Wednesday, December 23, 2009

Panama City Cooking: Patacones

[Editor's Note: Please give an extra-warm welcome to Juan Duque and his new monthly column, Panama City Cooking! -Max]

All done!

Panama City Cooking 01: Patacones
December 23rd, 2009
by Juan Duque

They say Panama is the heart of the universe, the crossroads of the Americas, and even the bridge of the world. You can definitely see that reflected in our food, since you’ll be able to find dishes with heavy influences from pretty much anywhere around the world. Our geographical position is a big part of why this has happened, with the Panama Canal being the main reason we’re basically a huge melting pot of cultures when it comes to food.

My name’s Juan and I’ll be writing a monthly column here at Beach City Cooking about pretty much anything related to food in Panama. This will be a learning experience for me because if I’m being honest, I’m not great at cooking! I do love food, and although sometimes I neglect it, I enjoy our traditional dishes very much. So you’ll probably see me falling in love with certain foods all over again, as I revisit them for the first time in months (or even years!).

But for this first one, it won’t be necessary. I already take this one on dates pretty often, and I’d even dare to call it love. I’m talking about patacones.

This (not so healthy) side dish is a part of probably every single Panamanian’s life. Really, go to any traditional Panamanian restaurant or even an Italian restaurant if you want (or pretty much any restaurant), and you’ll be able to order patacones as a side dish. Their ubiquitousness can’t be overstated, they’re everywhere!

Patacones are fried plantains, also known as tostones in other countries. The basic recipe is the same almost everywhere, with some countries making variations in the shape (like giving it a cup shape, so you can put cream cheese, sauce or whatever you like inside). There’s a few differences in how to eat them when they’re done, ranging from using ketchup, to dipping them in salsa, or just using salt.

I’ll show you the traditional way they’re done in Panama, which is just the patacones with a little salt added. You can eat this with any type of meat you like. Oh and eating a salad on the side wouldn’t hurt.


Green plantain

You’ll need unripe plantains for this. They’re the green ones. They’re pretty cheap here.

Three green plantains and a Green Lantern ring

I bought two of them, but decided to use another one I had in the fridge. This is something I would regret in the future.


You’ll need a large saucepan (we call them “paila” here), or any deep frying pan, and some oil. I prefer sunflower or canola oil. Just don’t use olive oil, or you won’t be able to get them nice and crispy!

Medium-high heat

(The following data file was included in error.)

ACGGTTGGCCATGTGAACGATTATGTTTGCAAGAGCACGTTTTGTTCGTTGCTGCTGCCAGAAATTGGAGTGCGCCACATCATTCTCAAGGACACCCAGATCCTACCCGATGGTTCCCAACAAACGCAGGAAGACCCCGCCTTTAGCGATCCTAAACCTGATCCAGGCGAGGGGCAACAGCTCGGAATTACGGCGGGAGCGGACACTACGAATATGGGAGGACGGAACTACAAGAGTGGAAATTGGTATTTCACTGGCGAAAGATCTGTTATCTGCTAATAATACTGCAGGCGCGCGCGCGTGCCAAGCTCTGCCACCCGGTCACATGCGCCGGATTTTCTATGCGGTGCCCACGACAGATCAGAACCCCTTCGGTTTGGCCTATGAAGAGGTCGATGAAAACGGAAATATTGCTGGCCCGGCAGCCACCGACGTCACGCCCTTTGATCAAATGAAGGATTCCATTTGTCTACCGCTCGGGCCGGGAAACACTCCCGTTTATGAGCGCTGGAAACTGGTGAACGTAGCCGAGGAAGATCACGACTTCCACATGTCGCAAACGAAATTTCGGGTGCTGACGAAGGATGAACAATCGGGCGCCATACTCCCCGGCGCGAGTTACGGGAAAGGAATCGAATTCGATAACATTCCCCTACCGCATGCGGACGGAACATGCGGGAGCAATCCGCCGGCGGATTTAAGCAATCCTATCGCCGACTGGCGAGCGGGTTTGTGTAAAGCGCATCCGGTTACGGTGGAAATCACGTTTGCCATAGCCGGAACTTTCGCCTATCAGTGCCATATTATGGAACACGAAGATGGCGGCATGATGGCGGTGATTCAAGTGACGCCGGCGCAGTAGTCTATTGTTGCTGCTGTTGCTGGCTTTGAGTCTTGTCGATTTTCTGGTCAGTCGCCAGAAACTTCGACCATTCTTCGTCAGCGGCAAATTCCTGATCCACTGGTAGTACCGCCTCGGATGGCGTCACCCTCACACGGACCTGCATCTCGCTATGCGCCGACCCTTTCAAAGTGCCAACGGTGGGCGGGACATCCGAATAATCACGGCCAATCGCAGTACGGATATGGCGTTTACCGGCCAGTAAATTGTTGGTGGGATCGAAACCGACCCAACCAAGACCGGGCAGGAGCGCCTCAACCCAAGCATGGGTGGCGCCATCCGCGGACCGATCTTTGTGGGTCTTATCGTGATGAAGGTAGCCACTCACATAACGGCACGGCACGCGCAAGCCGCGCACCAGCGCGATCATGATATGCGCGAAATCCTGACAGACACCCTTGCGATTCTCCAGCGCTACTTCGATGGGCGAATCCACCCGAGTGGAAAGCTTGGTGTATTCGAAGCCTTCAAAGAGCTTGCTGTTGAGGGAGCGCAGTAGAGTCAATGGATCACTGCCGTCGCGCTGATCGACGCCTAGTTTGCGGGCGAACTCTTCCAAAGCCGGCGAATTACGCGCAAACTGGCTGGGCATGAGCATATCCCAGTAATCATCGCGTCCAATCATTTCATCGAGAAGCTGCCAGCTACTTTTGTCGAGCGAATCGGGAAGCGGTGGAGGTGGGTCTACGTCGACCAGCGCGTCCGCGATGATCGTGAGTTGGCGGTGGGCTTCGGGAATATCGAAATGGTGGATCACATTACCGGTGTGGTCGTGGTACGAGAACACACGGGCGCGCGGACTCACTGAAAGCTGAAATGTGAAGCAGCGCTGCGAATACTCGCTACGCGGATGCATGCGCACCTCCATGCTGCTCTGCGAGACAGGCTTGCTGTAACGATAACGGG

Make sure to use enough oil so that when you put in the sliced plantains, they’ll be mostly covered with oil. Turn the heat to medium-high.

Wash 'em!

While that’s going on, make sure to wash the plantains before using them. And dry them.

Slice 'em!

Now you’re gonna have to cut both ends of the plantain, that way it’ll be a lot easier to peel. I don’t really recommend doing this if you just took it out of the fridge, though. It’s much harder. You should let them stand at room temperature for a little while. Slit the peel along one of the lines, and then it’ll be pretty easy to just remove it.


As you can see I had a hard time initially, but I blame the knife! As soon as I started using my BergHOFF knife, it went smoothly. Observe:

Don't eat them yet!

Now, I know they sorta look like bananas, but trust me, don’t eat them! They’ll taste pretty nasty at this point, and you won’t be able to get ride of the taste for a while. You’ll have to cut them in thick slices now. Not too thick, though, unless you want really big patacones.

Fry, fry, fry, my darling!

Now carefully put the slices in the oil in batches, and leave them there until they’re a little yellow (not golden). You can flip them so they’re cooked evenly.

Use this!

Use either a plate or a flat surface with a paper towel to put the slices on.

Be careful...

Remove the slices from the oil. You can use a slotted spoon like I did, or whatever utensil will allow you to pick them up without grabbing excess oil, like a spider.

Here it comes...


Now the fun part: Flatten those suckers! But be careful not to do it too hard. You can use a wood mortar, or any other flat object. I used this plantain press. At least, that’s what I think it is. I just found it here.

Almost there...

Beautiful! At this point I realized I had too many slices. Luckily you can freeze them after the first frying, so they can be used later. I froze one batch. You can add a little salt at this point. It all depends on how you wanna do it, though. Some people prefer to add the salt before the first frying, others when it’s completely done. It’s up to you!

Fry them again!

It’s time to fry them again. You can tell this is a very healthy dish. Just leave them there for a very short time, just to get them as crispy as you like, and take them out. My first batch got a little too crispy and golden, but it was still okay.

All done!

And there you go, take them out and they’re ready to be eaten! You can still add ketchup or whatever salsa you like. I prefer them without any type of sauce, because they’re delicious just like this. You can also try doing sweet patacones, with plantains that are a little riper (but not completely).

I hope you enjoyed the first installment of Panama City Cooking! See you again next month.

No comments:

Post a Comment